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Scottish National Dictionary (1700–)

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First published 1971 (SND Vol. VIII). Includes material from the 2005 supplement.
This entry has not been updated since then but may contain minor corrections and revisions.

SERVE, v.1 Also sairve. Sc. forms and usages. For other Sc. forms and usages, see Ser, v.1 1. Sc. form of Eng. serve.m.Sc. 1979 Donald Campbell in Joy Hendry Chapman 23-4 (1985) 67:
Sairvin under Hughie's covers,
cauldly ye repaid his feasts.
In your bed a hundred lovers
crawled athort your clairty breists.
Sc. usages:As in Eng. Phr., combs. and derivs.: (1) server, ¶-our, (i) in thatching: the assistant who passes the straw up to the thatcher (Kcb. 1970). Cf. Eng. dial. serve, to do this; (ii) one who hands round refreshments at a funeral (Ayr., Kcb. 1970). Also in Yks. dial.; (iii) a salver or tray (Per. 1915 Wilson L. Strathearn 266; ne., em.Sc.(a), Rnf. 1970). Rare and obs. in Eng.; (2) servin(g)-lass, a maid-servant (Cld. 1880 Jam.); (3) to serve heir, to declare (a person) heir to an estate through legal process formerly by an inquest of a jury, then, since 1847, by petition to the Sheriff, and now, since the Act of 1964, obsol. See further under Service and Retour. Also transf. The full form of the expression, serve and retour, is found in the 1770 quot.(1) (i) Ayr. 1725 Ayr Presb. Reg. MS. (10 Nov.):
For twelve dayes of a thatcher & als many of a server ten pound sixteen shilling.
(ii) Rnf. c.1850 Crawfurd MSS. (N.L.S.) S. 13:
In the burial Handlings in the country, the wright, or the Server, or the Master of Ceremonies, sometimes making fun, in selecting an unfit glundie, to say awa; or to be chaplain.
(iii) Sc. 1707 Edb. Courant (16–18 April):
A Server to the Value of three pound Sterling, as a Prize for a Horse Race.
Rs. 1727 W. MacGill Old Ross-shire (1909) 133:
Pewter spoons, server, basone.
Dmf. 1757 Dmf. Testaments MS. XIV. 392:
4 large glass servers 5/ -.
Sc. 1816 Scott Antiquary iii.:
A small silver server of exquisite old workmanship.
Ayr. 1845 Ayrshire Wreath 137:
The server, heapit fou wi' wee buttered bakes.
Edb. 1877 J. Smith Canty Jock 52:
The conversation lozenges went round on a servour.
Sc. 1897 Scots Mag. (Sept.) 297:
Two brass candle-sticks, which were reflected in the pair of servers which stood against the wall.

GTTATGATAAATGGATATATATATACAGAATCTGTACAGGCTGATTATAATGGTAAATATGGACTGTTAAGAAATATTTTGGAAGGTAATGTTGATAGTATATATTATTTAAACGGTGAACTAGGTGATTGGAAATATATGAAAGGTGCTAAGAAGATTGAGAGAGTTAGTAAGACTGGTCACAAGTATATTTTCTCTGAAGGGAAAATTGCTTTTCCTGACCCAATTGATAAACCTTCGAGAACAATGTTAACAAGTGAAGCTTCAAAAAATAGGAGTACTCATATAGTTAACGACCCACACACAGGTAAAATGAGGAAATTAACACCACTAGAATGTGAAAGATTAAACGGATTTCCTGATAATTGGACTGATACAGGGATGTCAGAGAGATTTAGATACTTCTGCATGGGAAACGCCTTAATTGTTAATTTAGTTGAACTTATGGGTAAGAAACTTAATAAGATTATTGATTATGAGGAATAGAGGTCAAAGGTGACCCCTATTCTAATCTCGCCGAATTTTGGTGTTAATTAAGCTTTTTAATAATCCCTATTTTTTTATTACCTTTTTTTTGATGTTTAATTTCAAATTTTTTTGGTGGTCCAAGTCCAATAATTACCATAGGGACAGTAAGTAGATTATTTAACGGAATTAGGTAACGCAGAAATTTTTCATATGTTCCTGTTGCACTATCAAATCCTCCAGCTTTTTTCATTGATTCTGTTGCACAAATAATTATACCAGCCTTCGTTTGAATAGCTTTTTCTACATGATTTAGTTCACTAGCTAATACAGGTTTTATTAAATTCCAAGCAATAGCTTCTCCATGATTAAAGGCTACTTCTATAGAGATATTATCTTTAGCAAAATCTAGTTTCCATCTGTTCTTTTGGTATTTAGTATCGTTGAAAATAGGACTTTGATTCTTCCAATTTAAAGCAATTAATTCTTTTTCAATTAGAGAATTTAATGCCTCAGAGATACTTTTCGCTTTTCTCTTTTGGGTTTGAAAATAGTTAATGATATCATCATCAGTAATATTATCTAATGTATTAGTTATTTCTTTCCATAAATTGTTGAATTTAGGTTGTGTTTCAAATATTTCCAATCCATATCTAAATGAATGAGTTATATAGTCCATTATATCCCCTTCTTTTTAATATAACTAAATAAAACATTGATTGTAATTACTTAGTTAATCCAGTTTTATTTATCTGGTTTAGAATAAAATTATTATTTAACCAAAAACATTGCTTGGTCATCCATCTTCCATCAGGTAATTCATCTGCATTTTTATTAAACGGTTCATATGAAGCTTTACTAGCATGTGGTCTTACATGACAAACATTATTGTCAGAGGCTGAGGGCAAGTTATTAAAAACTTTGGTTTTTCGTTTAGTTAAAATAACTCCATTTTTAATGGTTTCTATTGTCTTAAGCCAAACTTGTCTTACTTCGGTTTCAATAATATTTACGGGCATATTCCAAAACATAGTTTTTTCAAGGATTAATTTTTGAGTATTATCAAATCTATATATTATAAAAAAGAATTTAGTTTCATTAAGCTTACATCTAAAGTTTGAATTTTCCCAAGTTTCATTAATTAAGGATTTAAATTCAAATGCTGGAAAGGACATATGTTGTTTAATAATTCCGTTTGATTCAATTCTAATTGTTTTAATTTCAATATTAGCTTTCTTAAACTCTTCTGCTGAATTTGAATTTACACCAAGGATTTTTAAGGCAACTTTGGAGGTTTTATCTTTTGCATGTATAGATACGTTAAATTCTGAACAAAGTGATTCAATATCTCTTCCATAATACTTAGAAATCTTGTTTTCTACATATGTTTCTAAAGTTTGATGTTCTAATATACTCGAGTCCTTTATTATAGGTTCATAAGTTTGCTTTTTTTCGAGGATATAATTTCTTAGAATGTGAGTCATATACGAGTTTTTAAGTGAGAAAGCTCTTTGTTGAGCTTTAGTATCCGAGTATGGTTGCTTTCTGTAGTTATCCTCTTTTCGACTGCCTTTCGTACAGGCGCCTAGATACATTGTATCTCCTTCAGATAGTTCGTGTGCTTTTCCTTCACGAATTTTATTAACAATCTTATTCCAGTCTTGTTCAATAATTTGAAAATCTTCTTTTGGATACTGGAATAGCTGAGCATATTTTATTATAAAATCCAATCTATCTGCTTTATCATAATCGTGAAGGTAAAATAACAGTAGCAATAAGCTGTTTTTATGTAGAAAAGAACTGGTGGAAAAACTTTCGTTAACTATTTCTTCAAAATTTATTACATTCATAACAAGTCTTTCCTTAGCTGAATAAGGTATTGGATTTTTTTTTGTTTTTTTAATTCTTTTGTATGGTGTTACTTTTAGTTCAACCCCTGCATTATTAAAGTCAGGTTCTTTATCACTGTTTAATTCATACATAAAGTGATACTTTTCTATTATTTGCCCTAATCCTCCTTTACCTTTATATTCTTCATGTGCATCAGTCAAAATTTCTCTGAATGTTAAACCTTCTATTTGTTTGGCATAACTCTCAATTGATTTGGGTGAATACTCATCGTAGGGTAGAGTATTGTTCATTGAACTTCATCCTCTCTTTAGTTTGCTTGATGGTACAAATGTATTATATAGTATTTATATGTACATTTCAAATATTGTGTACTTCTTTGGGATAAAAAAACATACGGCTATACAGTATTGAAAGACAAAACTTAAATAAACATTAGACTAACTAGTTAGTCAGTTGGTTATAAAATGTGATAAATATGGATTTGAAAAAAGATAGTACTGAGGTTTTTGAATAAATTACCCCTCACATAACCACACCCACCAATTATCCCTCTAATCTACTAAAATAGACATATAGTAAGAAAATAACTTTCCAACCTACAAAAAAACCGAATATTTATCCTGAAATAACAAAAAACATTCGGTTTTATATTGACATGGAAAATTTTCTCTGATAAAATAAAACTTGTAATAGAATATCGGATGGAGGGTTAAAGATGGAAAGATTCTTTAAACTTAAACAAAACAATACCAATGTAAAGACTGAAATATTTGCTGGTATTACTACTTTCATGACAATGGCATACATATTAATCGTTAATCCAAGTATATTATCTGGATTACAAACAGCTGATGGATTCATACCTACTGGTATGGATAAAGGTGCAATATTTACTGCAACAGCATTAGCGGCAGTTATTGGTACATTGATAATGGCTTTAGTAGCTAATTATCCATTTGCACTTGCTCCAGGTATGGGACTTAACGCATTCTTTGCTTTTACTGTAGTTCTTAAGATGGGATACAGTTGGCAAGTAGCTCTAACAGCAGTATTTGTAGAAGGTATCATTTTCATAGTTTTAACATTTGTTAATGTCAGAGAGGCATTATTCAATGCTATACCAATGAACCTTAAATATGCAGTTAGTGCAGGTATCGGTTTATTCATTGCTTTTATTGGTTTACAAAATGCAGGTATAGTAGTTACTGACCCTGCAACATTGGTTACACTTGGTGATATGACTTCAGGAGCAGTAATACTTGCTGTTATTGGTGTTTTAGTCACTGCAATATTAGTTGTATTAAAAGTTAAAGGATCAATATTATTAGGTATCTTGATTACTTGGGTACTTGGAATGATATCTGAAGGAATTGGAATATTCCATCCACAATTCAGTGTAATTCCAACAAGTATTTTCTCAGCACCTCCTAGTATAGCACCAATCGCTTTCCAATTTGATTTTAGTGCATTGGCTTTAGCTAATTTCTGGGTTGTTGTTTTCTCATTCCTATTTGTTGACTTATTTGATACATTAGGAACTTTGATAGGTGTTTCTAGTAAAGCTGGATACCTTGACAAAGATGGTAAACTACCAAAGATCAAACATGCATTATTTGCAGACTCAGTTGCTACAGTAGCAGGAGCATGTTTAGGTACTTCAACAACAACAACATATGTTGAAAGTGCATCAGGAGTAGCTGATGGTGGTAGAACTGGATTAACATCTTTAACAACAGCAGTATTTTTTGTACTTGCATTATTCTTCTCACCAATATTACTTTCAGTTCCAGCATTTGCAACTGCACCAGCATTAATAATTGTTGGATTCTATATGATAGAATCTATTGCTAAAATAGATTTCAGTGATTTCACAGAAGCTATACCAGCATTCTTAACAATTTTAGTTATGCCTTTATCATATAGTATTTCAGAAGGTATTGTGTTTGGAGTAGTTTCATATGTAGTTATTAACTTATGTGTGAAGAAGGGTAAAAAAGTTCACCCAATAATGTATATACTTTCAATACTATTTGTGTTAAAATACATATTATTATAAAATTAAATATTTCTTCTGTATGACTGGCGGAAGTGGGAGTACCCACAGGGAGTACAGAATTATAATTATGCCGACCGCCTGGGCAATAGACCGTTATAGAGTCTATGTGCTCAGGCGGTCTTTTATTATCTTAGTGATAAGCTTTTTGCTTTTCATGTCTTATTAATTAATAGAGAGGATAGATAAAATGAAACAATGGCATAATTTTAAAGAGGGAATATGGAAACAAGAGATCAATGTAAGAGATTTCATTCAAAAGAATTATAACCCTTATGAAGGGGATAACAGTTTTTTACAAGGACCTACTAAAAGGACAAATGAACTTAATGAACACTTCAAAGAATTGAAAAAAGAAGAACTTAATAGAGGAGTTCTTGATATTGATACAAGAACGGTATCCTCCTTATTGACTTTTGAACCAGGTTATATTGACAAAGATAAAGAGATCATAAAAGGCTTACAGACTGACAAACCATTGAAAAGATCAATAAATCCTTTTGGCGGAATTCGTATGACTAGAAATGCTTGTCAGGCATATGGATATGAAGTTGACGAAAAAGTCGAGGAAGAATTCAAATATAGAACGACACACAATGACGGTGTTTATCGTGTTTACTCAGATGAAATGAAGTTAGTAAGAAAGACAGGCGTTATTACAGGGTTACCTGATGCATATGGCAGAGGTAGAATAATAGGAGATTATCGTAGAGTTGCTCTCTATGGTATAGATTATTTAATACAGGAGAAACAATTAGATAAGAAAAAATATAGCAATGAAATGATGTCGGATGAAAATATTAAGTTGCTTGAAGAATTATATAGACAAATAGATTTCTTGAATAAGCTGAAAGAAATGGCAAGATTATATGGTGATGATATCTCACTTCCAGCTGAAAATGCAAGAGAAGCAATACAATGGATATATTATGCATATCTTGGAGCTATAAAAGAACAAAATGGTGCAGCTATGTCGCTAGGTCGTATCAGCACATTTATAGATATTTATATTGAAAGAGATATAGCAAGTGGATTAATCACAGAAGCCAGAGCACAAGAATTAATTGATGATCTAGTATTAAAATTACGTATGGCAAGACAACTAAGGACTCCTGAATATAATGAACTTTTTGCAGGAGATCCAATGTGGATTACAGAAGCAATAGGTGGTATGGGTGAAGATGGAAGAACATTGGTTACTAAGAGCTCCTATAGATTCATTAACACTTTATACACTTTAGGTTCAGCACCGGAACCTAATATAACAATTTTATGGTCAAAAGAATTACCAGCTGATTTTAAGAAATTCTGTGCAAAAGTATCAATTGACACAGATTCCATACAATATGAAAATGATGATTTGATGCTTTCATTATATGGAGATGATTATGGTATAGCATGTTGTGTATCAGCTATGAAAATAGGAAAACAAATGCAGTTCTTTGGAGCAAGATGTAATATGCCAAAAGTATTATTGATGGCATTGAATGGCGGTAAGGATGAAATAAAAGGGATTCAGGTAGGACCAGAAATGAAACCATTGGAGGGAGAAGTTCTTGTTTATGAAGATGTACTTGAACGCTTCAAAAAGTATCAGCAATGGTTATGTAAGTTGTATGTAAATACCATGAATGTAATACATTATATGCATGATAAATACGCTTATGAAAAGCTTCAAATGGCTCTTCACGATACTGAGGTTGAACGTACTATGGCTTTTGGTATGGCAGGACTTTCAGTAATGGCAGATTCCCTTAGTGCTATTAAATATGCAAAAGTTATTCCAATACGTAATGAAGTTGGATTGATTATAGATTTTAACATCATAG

Fif. 1916 G. Blaik Rustic Rhymes 168:
A server jist oor common tray.
Abd.1 1929:
Tak the best server an' pit oot the cheese an' breid an' a dram.
(2) Wgt. 1912 A.O.W.B. Fables 33:
A servin'-lass cam' wi' a cowe, an' she Soopt doon the Speeder, flimsy wab, an' a'.
m.Sc. 1927 J. Buchan Witch Wood v.:
She fleyed Johnnie awa' frae the door when he was for daffin' wi' the serving lasses.
(3) Sc. 1722 W. Forbes Institutes I. ii. 81:
The Inquest, if they find the Points of the Brief clear instructed, they serve the claimant Heir in special, in the Lands, etc.
Sc. 1770 Morison Decisions 14480:
Thomas Finlay having got himself served and retoured heir to his brother.
Sc. 1836 Lockhart Scott 1.:
He should act as chancellor of the jury about to serve his Grace heir (as the law phrase goes) to the Scottish estates of his family.
Sc. 1893 Stevenson Catriona i.:
Today I was served heir to my position in life.
Sc. 1899 W. K. Morton Manual 419:
To obtain a feudal or real right in the lands, he must . . . go through the judicial procedure of being decerned or served heir by a judge by a Decree of Service, and thereafter record an extract of such decree.
Sc. 1927 Encycl. Laws Scot. III. 195:
From and after that date [1847] every person desirous of being served heir, whether in general or special, and in whatever character, to a person deceased should, instead of applying as formerly for a brieve from Chancery, present a petition of service to the sheriff in the manner provided by the Act. The procedure is now regulated by the Act of 1868.

2. Of clothes: to suit, fit, be appropriate for (Bnff., Ags., Per. 1970). Also fig. Obs. in Eng. Cf. Ser, v.1, 2.Sc. 1748 Smollett Gil Blas I. ii. iii.:
A doublet and breeches that would have served a man four times as big as me.
Sc. 1790 Lockhart Scott vi.:
This character would serve most of them.
Fif. 1879 S. Tytler Bride's Pass v.:
It would better serve a pinging lassie than a bold lad.

3. To give food, etc., specif. by way of charity, to (a beggar). Also in Eng. dial.Ayr. 1822 Galt Provost xiii.:
Two bonny bairns . . . going from house to house, like the hungry babes in the wood; . . . as I was seeing them served myself at our door.

4. To satisfy or sate with food or drink. Cf. Ser, v.1, 4.m.Lth. 1844 J. Ballantine Miller 24:
A fourth (bumper) to their own healths, by which time they were all, as the reader may conjecture, pretty well served.

5. Vbl.n. serving, a beating. See Ser, v.1, 4.(3)(ii).Abd. 1847 Gill Binklets 30:
John followed up the chase, giving Dickles now and then a serving about the legs.

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"Serve v.1". Dictionary of the Scots Language. 2004. Scottish Language Dictionaries Ltd. Accessed 20 Jun 2024 <>



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